- Media for Thinking the Unthinkable (Bret Victor) — “Right now, today, we can’t see the thing, at all, that’s going to be the most important 100 years from now.” We cannot see the thing. At all. But whatever that thing is — people will have to think it. And we can, right now, today, prepare powerful ways of thinking for these people. We can build the tools that make it possible to think that thing. (via Matt Jones)
- McKinsey Report on Disruptive Technologies (McKinsey) — the list: Mobile Internet; Automation of knowledge work; Internet of Things; Cloud technology; Advanced Robotics; Autonomous and near-autonomous vehicles; Next-generation genomics; Energy storage; 3D Printing; Advanced Materials; Advanced Oil and Gas exploration and recovery; Renewable energy.
- The Only Public Transcript of the Bradley Manning Trial Will be Produced on a Crowd-Funded Typewriter — [t]he fact that a volunteer stenographer is providing the only comprehensive source of information about such a monumental event is pretty absurd.
Sterling on Disruption, Coding Crypto Fun, Distributed File System, and Asset Packaging
- Bruce Sterling on Disruption — If more computation, and more networking, was going to make the world prosperous, we’d be living in a prosperous world. And we’re not. Obviously we’re living in a Depression. Slow first 25% but then it takes fire and burns with the heat of a thousand Sun Microsystems flaming out. You must read this now.
- The Matasano Crypto Challenges (Maciej Ceglowski) — To my delight, though, I was able to get through the entire sequence. It took diligence, coffee, and a lot of graph paper, but the problems were tractable. And having completed them, I’ve become convinced that anyone whose job it is to run a production website should try them, particularly if you have no experience with application security. Since the challenges aren’t really documented anywhere, I wanted to describe what they’re like in the hopes of persuading busy people to take the plunge.
- Tachyon — a fault tolerant distributed file system enabling reliable file sharing at memory-speed across cluster frameworks, such as Spark and MapReduce. Berkeley-licensed open source.
Cheap Attack Drones, Truth Filters, Where Musicians Make Money, and Dynamic Pricing From Digitized Analogue Signals
- Chinese Attack UAV (Alibaba) — Small attack UAV is characterized with small size, light weight, convenient carrying, rapid outfield expansion procedure, easy operation and maintenance; the system only needs 2-3 operators to operate, can be carried by surveillance personnel to complete the attack mission. (via BoingBoing)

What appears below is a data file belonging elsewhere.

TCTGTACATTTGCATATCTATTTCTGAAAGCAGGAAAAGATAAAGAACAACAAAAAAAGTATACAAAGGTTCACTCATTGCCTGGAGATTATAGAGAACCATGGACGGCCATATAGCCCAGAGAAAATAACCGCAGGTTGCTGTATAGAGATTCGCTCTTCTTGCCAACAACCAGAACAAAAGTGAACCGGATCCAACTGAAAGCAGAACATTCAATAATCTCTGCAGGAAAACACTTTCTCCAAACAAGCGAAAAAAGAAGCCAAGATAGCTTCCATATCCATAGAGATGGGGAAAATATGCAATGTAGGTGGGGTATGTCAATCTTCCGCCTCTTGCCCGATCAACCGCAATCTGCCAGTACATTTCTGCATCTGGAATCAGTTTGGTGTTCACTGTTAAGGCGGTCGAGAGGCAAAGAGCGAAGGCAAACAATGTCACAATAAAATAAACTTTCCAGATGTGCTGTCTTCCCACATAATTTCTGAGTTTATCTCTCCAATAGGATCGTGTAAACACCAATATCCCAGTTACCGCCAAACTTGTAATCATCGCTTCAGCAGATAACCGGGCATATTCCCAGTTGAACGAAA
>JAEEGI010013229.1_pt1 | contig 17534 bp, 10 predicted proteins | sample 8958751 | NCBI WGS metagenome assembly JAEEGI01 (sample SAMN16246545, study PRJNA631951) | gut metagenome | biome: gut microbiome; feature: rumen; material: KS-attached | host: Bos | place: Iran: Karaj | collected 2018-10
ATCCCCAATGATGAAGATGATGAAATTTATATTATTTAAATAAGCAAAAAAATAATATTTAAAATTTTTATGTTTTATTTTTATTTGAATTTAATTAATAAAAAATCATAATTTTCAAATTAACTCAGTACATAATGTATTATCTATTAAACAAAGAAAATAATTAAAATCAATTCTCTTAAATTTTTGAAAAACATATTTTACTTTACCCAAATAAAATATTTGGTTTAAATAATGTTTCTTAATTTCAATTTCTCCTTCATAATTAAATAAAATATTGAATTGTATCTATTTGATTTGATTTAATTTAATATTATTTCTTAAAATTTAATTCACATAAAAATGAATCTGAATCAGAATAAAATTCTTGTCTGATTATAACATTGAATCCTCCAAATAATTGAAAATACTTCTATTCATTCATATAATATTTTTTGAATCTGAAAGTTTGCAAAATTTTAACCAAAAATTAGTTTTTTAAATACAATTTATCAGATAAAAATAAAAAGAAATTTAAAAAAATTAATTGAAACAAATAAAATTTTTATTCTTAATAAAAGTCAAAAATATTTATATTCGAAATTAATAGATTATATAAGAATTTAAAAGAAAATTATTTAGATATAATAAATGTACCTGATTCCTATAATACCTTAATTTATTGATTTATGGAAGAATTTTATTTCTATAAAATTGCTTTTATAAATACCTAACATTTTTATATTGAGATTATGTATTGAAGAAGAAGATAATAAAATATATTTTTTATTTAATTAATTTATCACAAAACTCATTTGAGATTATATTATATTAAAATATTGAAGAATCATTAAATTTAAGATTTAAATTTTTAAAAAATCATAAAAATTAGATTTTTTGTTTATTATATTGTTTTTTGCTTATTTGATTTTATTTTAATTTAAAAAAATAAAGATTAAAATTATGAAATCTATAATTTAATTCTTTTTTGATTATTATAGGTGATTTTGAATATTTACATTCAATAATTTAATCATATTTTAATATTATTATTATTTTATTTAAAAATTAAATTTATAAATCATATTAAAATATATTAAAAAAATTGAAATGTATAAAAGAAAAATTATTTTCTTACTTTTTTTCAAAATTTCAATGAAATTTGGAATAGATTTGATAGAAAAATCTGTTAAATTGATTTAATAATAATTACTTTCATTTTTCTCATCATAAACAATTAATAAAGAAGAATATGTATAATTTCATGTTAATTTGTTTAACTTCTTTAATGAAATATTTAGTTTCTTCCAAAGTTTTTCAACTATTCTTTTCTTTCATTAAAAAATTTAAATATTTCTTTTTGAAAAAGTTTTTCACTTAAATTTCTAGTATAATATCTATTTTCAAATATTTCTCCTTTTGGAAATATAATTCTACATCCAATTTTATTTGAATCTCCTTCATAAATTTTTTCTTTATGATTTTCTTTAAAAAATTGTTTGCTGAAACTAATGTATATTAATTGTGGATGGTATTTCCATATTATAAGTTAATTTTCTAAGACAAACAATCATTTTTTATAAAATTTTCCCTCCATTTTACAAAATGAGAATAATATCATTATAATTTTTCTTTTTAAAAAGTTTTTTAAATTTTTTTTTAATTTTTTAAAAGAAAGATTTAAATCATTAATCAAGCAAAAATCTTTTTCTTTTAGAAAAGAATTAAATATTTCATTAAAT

- TruthTeller Prototype (Washington Post) — speech-to-text, then matches statements against known facts to identify truth/falsehoods. Still a prototype but I love that, in addition to the Real Time Coupon Specials From Hot Singles Near You mobile advertising lens, there might be a truth lens that technology helps us apply to the world around us.
- Money from Music: Survey Evidence on Musicians’ Revenue and Lessons About Copyright Incentives — 5,000 American musicians surveyed, For most musicians, copyright does not provide much of a direct financial reward for what they are producing currently. The survey findings are instead consistent with a winner-take-all or superstar model in which copyright motivates musicians through the promise of large rewards in the future in the rare event of wide popularity. This conclusion is not unfamiliar, but this article is the first to support it with empirical evidence on musicians’ revenue. (via TechDirt)
- Max Levchin’s DLD13 Keynote — I believe the next big wave of opportunities exists in centralized processing of data gathered from primarily analog systems. […] There is also a neat symmetry to this analog-to-digtail transformation — enabling centralization of unique analog capacities. As soon as the general public is ready for it, many things handled by a human at the edge of consumption will be controlled by the best currently available human at the center of the system, real time sensors bringing the necessary data to them in real time.
Open Pushing Innovation, Clear Intentions, Druids vs Engineers, and Reimagined Textbooks
- Design Like Nobody’s Patenting Anything (Wired) — profile of Maker favourites Sparkfun. Instead of relying on patents for protection, the team prefers to outrace other entrants in the field. “The open source model just forces us to innovate,” says Boudreaux. “When we release something, we’ve got to be thinking about the next rev. We’re doing engineering and innovating and it’s what we wanna be doing and what we do well.”
- Agree to Agree — why I respect my friend David Wheeler: his Design Scene app, which features daily design inspiration, obtains prior written permission to feature the sites because doing so is not only making things legally crystal clear, but also makes his intentions clear to the sites he’s linking to. He’s shared the simple license they request.
- The Coming Fight Between Druids and Engineers (The Edge) — We live in a time when the loneliest place in any debate is the middle, and the argument over technology’s role in our future is no exception. The relentless onslaught of novelties technological and otherwise is tilting individuals and institutions alike towards becoming Engineers or Druids. It is a pressure we must resist, for to be either a Druid or an Engineer is to be a fool. Druids can’t revive the past, and Engineers cannot build technologies that do not carry hidden trouble. (via Beta Knowledge)
- Reimagining Math Textbooks (Dan Meyer) — love this outline of how a textbook could meaningfully interact with students, rather than being recorded lectures or PDF versions of cyclostyled notes and multichoice tests. Rather than using a generic example to illustrate a mathematical concept, we use the example you created. We talk about its perimeter. We talk about its area. The diagrams in the margins change. The text in the textbook changes. Check it out — they actually built it!